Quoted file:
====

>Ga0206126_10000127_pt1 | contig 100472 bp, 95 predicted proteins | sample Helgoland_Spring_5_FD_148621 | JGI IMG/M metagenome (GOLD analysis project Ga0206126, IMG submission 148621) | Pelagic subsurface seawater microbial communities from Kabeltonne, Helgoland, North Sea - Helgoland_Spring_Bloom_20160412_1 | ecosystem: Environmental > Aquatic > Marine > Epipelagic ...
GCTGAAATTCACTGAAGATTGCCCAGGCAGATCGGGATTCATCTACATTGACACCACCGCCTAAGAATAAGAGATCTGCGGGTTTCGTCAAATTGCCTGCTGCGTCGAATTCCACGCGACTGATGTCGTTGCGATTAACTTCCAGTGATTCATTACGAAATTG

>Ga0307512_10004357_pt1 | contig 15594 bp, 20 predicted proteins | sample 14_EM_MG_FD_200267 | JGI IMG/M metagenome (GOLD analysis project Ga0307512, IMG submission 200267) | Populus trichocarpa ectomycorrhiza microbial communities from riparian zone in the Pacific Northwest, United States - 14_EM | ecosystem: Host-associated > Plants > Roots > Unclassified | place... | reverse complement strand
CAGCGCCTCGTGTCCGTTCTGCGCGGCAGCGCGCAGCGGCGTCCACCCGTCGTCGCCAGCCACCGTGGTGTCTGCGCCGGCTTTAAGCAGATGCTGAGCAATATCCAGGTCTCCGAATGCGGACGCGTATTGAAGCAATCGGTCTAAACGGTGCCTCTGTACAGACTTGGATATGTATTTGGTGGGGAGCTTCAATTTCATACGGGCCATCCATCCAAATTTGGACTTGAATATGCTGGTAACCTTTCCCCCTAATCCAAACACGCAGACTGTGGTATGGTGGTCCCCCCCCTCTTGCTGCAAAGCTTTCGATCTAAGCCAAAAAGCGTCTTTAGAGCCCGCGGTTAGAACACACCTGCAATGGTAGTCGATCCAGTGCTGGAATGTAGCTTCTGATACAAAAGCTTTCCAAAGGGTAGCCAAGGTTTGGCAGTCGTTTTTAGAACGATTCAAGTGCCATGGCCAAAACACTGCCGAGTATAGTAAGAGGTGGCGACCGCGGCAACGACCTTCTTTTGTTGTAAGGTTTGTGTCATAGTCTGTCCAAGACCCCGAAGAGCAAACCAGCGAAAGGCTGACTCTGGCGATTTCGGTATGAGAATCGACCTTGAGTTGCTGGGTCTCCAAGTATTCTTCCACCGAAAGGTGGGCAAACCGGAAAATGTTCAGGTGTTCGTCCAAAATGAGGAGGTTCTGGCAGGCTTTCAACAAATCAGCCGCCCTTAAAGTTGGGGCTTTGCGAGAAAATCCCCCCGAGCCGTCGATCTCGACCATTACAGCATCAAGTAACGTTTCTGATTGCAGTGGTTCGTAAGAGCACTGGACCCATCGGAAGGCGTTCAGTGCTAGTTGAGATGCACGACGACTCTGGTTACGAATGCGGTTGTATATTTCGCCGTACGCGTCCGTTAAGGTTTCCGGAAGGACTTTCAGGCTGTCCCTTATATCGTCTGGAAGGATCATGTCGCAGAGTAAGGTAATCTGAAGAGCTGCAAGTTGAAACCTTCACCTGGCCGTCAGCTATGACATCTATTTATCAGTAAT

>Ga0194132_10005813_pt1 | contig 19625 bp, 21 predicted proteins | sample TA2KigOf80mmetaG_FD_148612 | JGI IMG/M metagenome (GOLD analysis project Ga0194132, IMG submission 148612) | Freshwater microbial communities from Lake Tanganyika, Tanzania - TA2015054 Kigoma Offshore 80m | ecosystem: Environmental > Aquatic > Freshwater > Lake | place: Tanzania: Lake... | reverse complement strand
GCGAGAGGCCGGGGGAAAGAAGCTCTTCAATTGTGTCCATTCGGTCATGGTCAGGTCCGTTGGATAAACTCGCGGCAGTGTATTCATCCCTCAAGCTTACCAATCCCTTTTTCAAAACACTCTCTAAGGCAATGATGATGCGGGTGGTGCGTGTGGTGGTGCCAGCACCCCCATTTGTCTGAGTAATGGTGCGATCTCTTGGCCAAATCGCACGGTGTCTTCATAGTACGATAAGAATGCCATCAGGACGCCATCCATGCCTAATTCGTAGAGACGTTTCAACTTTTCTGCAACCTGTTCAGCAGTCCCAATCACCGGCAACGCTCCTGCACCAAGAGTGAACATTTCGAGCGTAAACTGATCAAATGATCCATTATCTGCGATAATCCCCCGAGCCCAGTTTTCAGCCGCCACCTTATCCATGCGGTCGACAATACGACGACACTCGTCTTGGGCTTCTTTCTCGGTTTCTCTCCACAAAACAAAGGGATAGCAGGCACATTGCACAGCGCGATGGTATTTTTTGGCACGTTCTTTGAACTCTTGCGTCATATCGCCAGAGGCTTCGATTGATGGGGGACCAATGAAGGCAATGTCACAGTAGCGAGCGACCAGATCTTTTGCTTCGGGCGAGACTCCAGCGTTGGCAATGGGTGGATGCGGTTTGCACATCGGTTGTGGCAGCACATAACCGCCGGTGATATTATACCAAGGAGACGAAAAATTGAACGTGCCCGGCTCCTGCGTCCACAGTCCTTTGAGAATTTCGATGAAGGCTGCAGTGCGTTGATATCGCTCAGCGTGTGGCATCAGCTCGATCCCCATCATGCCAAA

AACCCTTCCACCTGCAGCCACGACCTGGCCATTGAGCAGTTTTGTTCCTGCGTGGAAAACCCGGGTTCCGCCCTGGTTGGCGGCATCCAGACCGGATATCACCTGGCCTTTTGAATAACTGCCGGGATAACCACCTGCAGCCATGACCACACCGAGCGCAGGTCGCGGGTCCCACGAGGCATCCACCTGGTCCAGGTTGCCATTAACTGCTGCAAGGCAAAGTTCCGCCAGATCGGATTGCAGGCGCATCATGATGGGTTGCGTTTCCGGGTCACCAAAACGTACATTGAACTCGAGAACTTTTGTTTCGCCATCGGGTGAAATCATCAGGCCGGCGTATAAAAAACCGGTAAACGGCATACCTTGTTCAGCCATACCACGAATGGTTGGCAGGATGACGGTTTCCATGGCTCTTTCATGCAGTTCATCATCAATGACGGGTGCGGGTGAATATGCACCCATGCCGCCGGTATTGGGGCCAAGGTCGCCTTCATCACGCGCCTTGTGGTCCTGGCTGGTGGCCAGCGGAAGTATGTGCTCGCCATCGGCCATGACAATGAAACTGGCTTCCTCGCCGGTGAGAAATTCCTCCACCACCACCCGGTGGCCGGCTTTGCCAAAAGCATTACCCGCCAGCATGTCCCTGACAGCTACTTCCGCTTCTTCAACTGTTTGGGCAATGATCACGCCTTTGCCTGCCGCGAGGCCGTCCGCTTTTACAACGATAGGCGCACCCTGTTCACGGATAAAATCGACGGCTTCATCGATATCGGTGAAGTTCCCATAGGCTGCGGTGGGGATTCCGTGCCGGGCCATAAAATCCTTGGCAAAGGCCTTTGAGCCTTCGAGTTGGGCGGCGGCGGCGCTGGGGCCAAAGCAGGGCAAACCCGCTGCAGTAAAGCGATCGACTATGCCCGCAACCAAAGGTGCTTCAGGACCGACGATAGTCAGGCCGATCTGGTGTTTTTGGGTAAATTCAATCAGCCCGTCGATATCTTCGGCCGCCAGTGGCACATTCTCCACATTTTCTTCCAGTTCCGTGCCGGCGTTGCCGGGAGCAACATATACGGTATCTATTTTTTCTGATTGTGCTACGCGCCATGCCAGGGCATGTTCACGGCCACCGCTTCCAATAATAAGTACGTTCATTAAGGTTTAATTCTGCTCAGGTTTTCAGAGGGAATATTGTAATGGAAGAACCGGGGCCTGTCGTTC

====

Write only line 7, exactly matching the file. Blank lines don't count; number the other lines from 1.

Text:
AACCCTTCCACCTGCAGCCACGACCTGGCCATTGAGCAGTTTTGTTCCTGCGTGGAAAACCCGGGTTCCGCCCTGGTTGGCGGCATCCAGACCGGATATCACCTGGCCTTTTGAATAACTGCCGGGATAACCACCTGCAGCCATGACCACACCGAGCGCAGGTCGCGGGTCCCACGAGGCATCCACCTGGTCCAGGTTGCCATTAACTGCTGCAAGGCAAAGTTCCGCCAGATCGGATTGCAGGCGCATCATGATGGGTTGCGTTTCCGGGTCACCAAAACGTACATTGAACTCGAGAACTTTTGTTTCGCCATCGGGTGAAATCATCAGGCCGGCGTATAAAAAACCGGTAAACGGCATACCTTGTTCAGCCATACCACGAATGGTTGGCAGGATGACGGTTTCCATGGCTCTTTCATGCAGTTCATCATCAATGACGGGTGCGGGTGAATATGCACCCATGCCGCCGGTATTGGGGCCAAGGTCGCCTTCATCACGCGCCTTGTGGTCCTGGCTGGTGGCCAGCGGAAGTATGTGCTCGCCATCGGCCATGACAATGAAACTGGCTTCCTCGCCGGTGAGAAATTCCTCCACCACCACCCGGTGGCCGGCTTTGCCAAAAGCATTACCCGCCAGCATGTCCCTGACAGCTACTTCCGCTTCTTCAACTGTTTGGGCAATGATCACGCCTTTGCCTGCCGCGAGGCCGTCCGCTTTTACAACGATAGGCGCACCCTGTTCACGGATAAAATCGACGGCTTCATCGATATCGGTGAAGTTCCCATAGGCTGCGGTGGGGATTCCGTGCCGGGCCATAAAATCCTTGGCAAAGGCCTTTGAGCCTTCGAGTTGGGCGGCGGCGGCGCTGGGGCCAAAGCAGGGCAAACCCGCTGCAGTAAAGCGATCGACTATGCCCGCAACCAAAGGTGCTTCAGGACCGACGATAGTCAGGCCGATCTGGTGTTTTTGGGTAAATTCAATCAGCCCGTCGATATCTTCGGCCGCCAGTGGCACATTCTCCACATTTTCTTCCAGTTCCGTGCCGGCGTTGCCGGGAGCAACATATACGGTATCTATTTTTTCTGATTGTGCTACGCGCCATGCCAGGGCATGTTCACGGCCACCGCTTCCAATAATAAGTACGTTCATTAAGGTTTAATTCTGCTCAGGTTTTCAGAGGGAATATTGTAATGGAAGAACCGGGGCCTGTCGTTC